A bill designed specifically to help clear the confusion surrounding California’s medical-marijuana laws passed an important hurdle in Sacramento last week. Though perhaps too late for the many Santa Barbara–area dispensaries that have been shuttered since the most recent wave of raids by local and federal authorities, Assembly Bill 2312, which was written earlier this year by San Francisco’s Tom Ammiano as a way of better protecting the state’s much maligned medical-marijuana industry from critics who say it is out of control and from federal officials who want it shut down, passed the Assembly floor on May 31 via a 41-29 vote, with Santa Barbara’s Das Williams voting in favor of the measure.
Coming some 16 years after voters first approved medical marijuana in California, the bill would create an overarching state commission consisting of nine members — ranging from doctors and private citizens to law enforcement and medical-marijuana union reps — charged specifically with developing and enforcing universal regulations for how medical-marijuana dispensaries and growers operate. As currently written, the bill would, among other things, create the Bureau of Medical Marijuana Enforcement (BMME), require all dispensaries to be approved and registered by the state in addition to conforming with any local government approval process, limit local taxes on medical-marijuana sales to a maximum of 5 percent (half of this number will go to the state to fund the BMME), and require municipalities to permit at least one dispensary per 50,000 residents. (Cities and counties would still be able to ban clubs, but the process would be subject to its own new set of stringent rules.)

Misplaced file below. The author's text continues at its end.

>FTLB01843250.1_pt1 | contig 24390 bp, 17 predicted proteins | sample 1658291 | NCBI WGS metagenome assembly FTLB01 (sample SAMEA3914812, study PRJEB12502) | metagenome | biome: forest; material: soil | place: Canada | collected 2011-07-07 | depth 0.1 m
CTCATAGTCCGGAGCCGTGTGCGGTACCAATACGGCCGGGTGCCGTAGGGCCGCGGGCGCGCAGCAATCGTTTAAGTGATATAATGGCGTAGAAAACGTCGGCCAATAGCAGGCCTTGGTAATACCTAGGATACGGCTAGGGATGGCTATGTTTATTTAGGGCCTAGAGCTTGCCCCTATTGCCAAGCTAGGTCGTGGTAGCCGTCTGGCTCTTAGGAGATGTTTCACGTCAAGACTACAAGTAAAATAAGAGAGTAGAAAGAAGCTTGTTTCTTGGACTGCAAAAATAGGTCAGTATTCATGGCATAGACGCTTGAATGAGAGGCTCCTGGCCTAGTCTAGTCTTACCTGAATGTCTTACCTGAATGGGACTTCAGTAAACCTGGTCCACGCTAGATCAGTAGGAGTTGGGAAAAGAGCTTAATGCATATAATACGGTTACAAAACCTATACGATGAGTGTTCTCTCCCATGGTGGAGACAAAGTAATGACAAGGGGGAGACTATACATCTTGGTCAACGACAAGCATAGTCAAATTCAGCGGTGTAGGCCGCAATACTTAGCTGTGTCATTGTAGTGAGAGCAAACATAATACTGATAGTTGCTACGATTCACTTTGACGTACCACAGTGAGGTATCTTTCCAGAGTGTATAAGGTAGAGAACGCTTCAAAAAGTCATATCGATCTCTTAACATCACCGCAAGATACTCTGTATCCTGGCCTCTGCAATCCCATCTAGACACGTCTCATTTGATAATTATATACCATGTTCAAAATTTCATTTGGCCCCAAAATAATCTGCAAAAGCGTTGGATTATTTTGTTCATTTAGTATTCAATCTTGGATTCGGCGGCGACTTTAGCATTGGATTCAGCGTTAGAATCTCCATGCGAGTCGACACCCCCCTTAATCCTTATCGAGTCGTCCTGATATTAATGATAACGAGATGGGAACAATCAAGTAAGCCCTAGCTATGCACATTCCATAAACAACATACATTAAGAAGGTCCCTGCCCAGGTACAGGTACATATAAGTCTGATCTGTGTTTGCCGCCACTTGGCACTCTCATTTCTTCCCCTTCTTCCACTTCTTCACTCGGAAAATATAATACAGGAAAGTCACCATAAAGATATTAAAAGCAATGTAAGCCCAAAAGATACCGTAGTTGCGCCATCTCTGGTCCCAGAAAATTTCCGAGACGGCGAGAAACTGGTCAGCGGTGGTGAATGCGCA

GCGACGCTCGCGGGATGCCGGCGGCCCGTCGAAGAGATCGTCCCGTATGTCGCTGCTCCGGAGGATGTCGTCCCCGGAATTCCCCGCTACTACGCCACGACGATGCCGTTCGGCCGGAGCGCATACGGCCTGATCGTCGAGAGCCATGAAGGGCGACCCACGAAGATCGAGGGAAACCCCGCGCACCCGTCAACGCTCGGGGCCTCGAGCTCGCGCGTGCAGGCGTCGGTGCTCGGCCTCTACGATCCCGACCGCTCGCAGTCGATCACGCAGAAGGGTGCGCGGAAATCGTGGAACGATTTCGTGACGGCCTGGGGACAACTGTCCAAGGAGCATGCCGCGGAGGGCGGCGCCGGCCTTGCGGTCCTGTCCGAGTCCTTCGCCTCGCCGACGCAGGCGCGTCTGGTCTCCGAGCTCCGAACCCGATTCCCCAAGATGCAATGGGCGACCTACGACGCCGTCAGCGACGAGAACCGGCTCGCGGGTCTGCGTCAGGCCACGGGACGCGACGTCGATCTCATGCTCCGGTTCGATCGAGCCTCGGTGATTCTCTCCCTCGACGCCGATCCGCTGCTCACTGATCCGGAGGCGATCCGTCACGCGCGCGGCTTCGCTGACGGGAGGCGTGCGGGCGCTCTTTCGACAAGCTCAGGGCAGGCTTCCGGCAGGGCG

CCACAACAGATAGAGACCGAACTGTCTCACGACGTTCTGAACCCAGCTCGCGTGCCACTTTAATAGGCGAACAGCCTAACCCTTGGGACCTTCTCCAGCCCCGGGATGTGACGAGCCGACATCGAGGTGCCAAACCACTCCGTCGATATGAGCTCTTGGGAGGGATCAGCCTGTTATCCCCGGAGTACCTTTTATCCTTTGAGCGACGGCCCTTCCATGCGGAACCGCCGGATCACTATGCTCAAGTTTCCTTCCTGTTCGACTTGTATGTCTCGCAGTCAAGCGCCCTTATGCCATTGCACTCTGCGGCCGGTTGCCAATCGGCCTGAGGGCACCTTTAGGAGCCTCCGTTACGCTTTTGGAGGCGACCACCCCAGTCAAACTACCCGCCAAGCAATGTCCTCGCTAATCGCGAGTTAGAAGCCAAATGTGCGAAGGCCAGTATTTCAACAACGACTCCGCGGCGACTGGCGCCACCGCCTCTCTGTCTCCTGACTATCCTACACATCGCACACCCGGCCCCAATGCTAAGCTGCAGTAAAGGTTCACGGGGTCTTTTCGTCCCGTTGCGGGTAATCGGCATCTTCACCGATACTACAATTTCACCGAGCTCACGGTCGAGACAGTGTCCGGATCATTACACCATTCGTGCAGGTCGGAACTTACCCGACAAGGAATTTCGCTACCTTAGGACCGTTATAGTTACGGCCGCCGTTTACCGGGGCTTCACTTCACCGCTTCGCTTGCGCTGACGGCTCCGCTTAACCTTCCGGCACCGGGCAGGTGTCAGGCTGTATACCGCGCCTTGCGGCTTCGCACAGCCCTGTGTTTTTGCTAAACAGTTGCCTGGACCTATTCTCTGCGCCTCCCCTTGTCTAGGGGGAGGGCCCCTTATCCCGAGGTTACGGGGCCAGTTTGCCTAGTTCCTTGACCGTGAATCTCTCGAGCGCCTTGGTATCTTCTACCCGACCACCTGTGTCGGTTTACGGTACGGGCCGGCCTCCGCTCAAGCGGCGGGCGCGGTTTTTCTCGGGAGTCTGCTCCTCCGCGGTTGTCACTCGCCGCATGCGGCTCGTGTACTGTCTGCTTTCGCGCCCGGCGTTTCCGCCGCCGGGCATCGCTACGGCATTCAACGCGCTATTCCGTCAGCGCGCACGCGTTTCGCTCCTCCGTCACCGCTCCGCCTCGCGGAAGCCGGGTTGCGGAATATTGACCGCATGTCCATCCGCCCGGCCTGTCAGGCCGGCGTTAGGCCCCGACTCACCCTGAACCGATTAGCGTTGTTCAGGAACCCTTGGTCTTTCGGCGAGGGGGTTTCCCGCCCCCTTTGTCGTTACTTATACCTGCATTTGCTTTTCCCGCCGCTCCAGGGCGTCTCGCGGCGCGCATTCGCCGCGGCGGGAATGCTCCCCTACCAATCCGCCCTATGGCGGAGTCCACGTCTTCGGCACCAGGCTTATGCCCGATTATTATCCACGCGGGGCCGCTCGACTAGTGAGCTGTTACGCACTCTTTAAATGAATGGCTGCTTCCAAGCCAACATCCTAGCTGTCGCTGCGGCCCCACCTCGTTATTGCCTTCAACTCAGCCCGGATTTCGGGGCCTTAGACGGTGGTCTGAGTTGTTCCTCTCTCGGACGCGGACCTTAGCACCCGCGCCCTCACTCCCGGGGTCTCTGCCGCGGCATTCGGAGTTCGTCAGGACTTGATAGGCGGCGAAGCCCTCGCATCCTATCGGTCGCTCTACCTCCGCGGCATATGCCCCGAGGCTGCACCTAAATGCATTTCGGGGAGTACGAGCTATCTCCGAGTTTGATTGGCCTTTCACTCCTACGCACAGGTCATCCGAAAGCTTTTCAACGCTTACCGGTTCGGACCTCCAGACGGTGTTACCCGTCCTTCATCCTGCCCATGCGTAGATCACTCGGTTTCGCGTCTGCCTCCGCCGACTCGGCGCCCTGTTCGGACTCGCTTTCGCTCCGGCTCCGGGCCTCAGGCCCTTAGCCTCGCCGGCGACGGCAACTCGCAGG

Heralded as a major victory by medical-marijuana advocates throughout the state, the bill now moves on to the State Senate, where it will first be vetted at various committee levels before an up-or-down vote no later than the end of July.